The showing made by real party in support of her motion is nonexistent. The only declaration filed in support of the motion for discovery was one executed by real party's attorney in which he declared that he was real party's attorney in the matter; that he was informed and believed that defendant was charged with battery upon a police officer under Penal Code section 243; that the police officer involved was Officer Richard Condon of the Ontario Police Department; that he was informed and believed that the conduct of Officer Condon towards real party was material and relevant to the defense of the defendant "in that the degree of provocation and the issue of self defense may in fact be an issue at said trial"; and that it was not possible to obtain the requested information through the efforts of defense counsel without an order of the court.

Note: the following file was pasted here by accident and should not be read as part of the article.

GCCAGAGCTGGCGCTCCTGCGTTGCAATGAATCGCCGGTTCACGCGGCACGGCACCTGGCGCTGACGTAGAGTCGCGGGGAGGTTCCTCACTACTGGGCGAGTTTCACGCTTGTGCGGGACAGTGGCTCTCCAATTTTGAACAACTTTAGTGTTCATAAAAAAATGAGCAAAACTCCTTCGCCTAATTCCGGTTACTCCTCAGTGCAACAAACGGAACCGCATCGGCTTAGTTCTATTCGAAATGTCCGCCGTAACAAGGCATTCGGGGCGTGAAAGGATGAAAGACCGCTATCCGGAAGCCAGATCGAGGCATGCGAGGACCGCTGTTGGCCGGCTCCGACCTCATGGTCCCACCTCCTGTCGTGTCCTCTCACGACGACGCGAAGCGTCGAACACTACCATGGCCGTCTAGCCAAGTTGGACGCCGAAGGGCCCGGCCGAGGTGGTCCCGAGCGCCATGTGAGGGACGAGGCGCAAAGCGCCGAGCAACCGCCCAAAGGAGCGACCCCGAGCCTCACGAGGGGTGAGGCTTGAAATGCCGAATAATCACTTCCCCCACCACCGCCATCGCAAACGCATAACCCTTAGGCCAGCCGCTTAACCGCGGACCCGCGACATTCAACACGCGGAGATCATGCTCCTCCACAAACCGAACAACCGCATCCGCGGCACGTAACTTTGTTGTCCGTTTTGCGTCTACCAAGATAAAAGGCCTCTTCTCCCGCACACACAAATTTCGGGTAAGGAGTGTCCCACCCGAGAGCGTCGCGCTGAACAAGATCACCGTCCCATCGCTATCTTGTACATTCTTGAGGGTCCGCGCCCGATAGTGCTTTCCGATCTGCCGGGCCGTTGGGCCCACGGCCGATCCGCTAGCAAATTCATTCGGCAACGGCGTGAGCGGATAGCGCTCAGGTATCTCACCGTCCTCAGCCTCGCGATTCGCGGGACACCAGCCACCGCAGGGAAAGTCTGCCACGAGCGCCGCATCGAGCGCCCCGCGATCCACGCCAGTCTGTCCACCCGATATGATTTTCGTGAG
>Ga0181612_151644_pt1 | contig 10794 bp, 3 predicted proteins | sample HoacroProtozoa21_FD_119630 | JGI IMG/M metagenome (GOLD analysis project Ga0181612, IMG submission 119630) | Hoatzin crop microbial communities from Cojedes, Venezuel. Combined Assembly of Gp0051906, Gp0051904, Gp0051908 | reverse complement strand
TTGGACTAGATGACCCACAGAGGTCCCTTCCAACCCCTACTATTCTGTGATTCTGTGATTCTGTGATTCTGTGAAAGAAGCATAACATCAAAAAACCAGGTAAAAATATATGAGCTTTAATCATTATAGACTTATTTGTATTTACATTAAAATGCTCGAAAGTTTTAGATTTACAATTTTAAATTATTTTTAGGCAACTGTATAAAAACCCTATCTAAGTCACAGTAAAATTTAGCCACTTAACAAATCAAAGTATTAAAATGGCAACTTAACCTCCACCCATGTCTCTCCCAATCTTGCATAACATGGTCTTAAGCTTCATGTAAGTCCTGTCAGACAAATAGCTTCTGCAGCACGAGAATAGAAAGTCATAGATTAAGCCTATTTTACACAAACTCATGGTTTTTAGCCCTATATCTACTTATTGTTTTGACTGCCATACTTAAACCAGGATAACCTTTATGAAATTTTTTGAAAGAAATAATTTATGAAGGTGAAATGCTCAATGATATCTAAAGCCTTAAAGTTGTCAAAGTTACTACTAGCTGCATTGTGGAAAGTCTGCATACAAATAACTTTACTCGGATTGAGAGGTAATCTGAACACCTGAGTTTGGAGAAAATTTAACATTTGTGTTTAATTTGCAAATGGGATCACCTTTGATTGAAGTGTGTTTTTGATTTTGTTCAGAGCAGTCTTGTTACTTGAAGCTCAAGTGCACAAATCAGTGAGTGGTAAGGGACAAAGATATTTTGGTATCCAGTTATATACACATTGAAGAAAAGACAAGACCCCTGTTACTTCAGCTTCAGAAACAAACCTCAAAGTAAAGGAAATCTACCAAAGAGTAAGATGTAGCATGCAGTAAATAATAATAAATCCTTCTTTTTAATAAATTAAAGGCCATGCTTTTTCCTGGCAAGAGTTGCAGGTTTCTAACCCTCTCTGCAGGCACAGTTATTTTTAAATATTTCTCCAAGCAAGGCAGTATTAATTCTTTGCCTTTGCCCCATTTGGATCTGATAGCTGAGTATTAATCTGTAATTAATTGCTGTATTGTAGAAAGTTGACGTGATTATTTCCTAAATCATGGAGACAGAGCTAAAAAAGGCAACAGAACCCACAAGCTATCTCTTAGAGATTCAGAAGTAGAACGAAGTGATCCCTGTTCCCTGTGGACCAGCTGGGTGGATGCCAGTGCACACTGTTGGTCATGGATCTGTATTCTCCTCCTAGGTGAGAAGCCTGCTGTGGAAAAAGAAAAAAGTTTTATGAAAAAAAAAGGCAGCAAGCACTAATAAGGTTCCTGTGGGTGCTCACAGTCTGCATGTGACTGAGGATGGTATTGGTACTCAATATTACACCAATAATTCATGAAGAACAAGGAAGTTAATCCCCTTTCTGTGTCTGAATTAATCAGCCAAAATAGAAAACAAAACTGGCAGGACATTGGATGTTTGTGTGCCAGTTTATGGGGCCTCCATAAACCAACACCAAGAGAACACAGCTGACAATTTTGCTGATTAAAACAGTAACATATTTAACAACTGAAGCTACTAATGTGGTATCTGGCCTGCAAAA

No attempt was made in the declaration to indicate what real party would hope to find or be looking for in the unrelated police reports prepared by Officer Condon in the preceding three years, nor was there any indication whatever of how those unrelated reports might facilitate the ascertainment of the facts and a fair trial. The utter insufficiency of the declaration to establish plausible justification for production of these wholly unrelated reports is best demonstrated by its perusal. A copy is therefore attached to this opinion as Appendix A.